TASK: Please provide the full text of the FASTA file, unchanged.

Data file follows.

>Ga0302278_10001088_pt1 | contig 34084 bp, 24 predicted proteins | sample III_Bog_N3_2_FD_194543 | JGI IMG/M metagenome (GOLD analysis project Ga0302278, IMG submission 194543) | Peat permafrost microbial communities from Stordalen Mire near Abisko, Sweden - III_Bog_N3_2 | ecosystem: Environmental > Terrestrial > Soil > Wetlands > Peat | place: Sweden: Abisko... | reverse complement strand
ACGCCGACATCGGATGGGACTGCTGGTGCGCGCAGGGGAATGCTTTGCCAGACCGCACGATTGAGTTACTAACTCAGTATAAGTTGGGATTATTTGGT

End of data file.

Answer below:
>Ga0302278_10001088_pt1 | contig 34084 bp, 24 predicted proteins | sample III_Bog_N3_2_FD_194543 | JGI IMG/M metagenome (GOLD analysis project Ga0302278, IMG submission 194543) | Peat permafrost microbial communities from Stordalen Mire near Abisko, Sweden - III_Bog_N3_2 | ecosystem: Environmental > Terrestrial > Soil > Wetlands > Peat | place: Sweden: Abisko... | reverse complement strand
ACGCCGACATCGGATGGGACTGCTGGTGCGCGCAGGGGAATGCTTTGCCAGACCGCACGATTGAGTTACTAACTCAGTATAAGTTGGGATTATTTGGT